Back Flow preventers that are commonly seen on outdoor spigots
So what is that thing that is at the end of your hose spigot that’s leaking water all over?
Back Flow preventers are devices that are often times added on to the end of a hose spigot. The purpose of a backflow preventer on a garden hose spigot is to prevent tainted water from entering the drinking water system. Let me explain it like this: If your neighbors house is on fire and there are firemen using fire hoses to put it out, the amount back pressure needed could actually suck the dirty water out of the bucket your using to wash your car. If there was no back flow preventor on the line our clean drinking water could be compromised. That is why they have made it code in the state of Minnesota to have a back flow preventor on your hose spigot.
All of this makes sense and seems logical. What isn’t logical and does not make sense is the fact that most of the time a back flow preventor is put on in a way that it’s not meant to be taken off again. This makes it very difficult to repair or replace a back flow preventer when they start to fail. Like most things in this world a backflow preventer will break down over time. It will either start leaking or in some cases it won’t let water even through the hose spigot at all.
In most situations back flow preventers can’t be repaired. There are dozens of manufacturers that make back flow preventers and unfortunately each of them is unique. The same company can have a variety of different models. Because things are so unique there isn’t many parts available to repair them. This means that in most cases you need to actually remove the whole valve and replace it. I say the “whole valve” because in many cases when attempting to remove the back flow preventor only a portion of it comes off.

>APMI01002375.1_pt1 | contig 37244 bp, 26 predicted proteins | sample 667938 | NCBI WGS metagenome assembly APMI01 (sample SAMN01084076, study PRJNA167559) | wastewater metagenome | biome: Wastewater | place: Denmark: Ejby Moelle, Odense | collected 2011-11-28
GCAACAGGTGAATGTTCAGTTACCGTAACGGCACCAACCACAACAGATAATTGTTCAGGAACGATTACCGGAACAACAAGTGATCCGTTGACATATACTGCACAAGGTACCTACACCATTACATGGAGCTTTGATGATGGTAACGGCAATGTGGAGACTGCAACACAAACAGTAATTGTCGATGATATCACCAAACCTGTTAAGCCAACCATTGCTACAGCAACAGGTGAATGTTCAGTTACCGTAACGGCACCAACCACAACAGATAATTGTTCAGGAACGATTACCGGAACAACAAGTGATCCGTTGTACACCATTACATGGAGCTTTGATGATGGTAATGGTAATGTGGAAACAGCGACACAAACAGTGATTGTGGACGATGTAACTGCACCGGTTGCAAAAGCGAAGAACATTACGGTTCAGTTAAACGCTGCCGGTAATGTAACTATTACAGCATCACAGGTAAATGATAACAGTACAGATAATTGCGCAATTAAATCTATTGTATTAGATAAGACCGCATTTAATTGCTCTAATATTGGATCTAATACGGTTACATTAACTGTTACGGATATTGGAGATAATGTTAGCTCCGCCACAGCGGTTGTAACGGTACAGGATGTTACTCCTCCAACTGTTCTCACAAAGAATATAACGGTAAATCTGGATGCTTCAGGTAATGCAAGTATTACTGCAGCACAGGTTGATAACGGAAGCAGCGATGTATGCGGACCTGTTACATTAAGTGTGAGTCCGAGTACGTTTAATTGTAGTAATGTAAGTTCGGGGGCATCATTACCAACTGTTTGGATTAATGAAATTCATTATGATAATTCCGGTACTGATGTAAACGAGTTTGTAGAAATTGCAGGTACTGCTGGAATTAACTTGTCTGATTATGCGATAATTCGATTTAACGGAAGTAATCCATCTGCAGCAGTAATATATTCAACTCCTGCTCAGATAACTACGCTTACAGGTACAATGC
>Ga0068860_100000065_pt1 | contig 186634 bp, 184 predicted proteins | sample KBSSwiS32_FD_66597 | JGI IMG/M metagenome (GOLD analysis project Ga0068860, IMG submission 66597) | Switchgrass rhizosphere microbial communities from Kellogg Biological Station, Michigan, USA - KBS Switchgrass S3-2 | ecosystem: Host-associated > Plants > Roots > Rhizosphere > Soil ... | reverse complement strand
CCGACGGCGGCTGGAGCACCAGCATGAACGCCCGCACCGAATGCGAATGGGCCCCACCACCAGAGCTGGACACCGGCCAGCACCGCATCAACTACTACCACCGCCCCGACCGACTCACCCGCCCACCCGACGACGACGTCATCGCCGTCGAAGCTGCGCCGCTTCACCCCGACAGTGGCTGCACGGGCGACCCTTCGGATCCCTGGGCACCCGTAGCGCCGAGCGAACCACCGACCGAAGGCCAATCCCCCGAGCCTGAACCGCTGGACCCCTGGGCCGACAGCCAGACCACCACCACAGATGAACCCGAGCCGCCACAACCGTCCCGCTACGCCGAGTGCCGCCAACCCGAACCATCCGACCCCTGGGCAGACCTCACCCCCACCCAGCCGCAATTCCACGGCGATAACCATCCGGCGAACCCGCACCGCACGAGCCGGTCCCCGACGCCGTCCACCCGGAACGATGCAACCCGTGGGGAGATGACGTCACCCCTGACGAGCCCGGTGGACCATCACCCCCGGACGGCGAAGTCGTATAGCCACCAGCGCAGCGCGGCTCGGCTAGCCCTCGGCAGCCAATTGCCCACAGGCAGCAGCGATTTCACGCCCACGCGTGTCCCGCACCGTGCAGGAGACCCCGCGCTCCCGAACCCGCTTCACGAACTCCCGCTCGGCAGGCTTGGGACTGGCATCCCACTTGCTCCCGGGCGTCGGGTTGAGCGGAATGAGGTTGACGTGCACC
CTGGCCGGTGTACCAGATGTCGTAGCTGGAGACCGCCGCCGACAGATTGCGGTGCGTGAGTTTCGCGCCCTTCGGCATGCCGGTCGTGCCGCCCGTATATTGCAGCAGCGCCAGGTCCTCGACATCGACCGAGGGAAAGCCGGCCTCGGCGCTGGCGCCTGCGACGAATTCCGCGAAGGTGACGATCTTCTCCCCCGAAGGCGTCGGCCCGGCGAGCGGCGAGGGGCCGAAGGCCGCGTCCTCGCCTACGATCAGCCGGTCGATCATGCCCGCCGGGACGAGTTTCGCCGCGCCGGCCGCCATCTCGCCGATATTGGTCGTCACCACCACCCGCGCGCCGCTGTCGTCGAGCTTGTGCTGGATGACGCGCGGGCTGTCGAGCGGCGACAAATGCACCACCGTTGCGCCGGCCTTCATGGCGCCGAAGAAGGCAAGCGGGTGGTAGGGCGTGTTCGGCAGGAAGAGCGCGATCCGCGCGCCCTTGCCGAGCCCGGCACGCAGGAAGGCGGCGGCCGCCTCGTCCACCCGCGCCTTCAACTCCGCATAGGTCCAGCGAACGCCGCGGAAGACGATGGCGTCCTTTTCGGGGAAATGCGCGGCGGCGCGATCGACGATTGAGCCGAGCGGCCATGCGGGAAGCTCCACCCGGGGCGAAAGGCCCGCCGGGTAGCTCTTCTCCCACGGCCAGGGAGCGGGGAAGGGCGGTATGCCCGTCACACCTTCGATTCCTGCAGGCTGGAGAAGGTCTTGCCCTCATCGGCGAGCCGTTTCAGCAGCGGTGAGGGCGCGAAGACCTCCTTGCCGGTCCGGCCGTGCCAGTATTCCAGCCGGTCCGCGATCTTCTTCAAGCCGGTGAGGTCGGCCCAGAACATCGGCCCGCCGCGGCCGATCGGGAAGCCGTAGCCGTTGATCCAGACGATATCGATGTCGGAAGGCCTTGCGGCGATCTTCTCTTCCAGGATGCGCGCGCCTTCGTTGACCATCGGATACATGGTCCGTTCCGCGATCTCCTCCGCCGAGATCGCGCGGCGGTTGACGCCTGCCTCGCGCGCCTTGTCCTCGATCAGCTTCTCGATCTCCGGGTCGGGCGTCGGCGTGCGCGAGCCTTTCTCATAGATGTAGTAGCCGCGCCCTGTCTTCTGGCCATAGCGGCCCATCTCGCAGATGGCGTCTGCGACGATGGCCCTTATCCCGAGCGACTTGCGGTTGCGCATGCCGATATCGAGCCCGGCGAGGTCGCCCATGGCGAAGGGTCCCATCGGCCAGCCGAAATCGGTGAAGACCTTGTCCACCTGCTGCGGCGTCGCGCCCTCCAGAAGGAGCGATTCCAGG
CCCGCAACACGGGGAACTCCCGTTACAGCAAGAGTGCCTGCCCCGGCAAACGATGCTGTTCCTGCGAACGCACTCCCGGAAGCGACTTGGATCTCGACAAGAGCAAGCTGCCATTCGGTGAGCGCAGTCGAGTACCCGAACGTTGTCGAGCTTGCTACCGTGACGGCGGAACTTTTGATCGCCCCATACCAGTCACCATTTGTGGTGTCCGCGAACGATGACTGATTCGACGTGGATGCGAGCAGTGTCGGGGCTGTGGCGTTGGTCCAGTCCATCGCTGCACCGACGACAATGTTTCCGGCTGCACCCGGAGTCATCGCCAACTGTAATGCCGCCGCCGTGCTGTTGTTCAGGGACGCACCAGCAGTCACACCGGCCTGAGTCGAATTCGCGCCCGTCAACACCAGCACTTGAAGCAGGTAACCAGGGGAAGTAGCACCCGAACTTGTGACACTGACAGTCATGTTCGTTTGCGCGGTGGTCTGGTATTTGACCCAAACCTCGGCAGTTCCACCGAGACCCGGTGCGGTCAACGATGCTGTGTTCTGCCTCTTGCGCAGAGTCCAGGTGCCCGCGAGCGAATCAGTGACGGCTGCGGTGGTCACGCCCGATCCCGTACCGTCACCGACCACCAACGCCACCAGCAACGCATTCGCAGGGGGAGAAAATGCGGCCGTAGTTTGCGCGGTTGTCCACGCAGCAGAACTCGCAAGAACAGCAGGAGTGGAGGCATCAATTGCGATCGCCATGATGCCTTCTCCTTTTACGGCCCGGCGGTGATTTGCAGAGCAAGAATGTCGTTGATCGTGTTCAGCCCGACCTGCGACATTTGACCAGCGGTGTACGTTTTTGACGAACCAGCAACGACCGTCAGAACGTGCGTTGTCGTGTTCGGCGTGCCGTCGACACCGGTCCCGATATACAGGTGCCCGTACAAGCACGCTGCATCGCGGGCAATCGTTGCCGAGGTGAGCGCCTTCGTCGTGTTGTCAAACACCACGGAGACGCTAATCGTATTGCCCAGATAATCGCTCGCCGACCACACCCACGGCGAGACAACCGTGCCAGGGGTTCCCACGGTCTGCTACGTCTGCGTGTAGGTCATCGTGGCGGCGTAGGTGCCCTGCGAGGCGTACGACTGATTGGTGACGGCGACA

When attempting to remove the back flow preventor make sure that you have any set screws removed that may be holding it in place. Also if you are going to use a wrench make sure that you have a second wrench on the spigot itself so that you are not putting too much pressure on the solder joints in the wall. The last thing you want to do is to break a pipe in the wall and have a flood inside the house.
If worse comes to worse (which is often the case with plumbing jobs) and you need to replace the valve because you cannot remove the leaking back flow preventor, make sure to call a professional to replace it (for instance you can contact us. Call 763-551-8990 or check us out at http://www.levahnbros.com/plumbing.html ) You may also want to consider putting in a different style valve. For instance Mansfield makes a valve that has the back flow preventor already installed internally in the valve itself. Best of all you can purchase replacement parts if the Mansfield valve fails. It’s a great valve that also serves the purpose of being a “Frost Free” valve. This means that the shut off for the valve is found at the back of the valve which is located inside your house. Having the shut off inside the house means that there is less of a chance of your hose spigot freezing and bursting in the cold.
You may also want to check out these posts related to hose spigots and frozen pipes:
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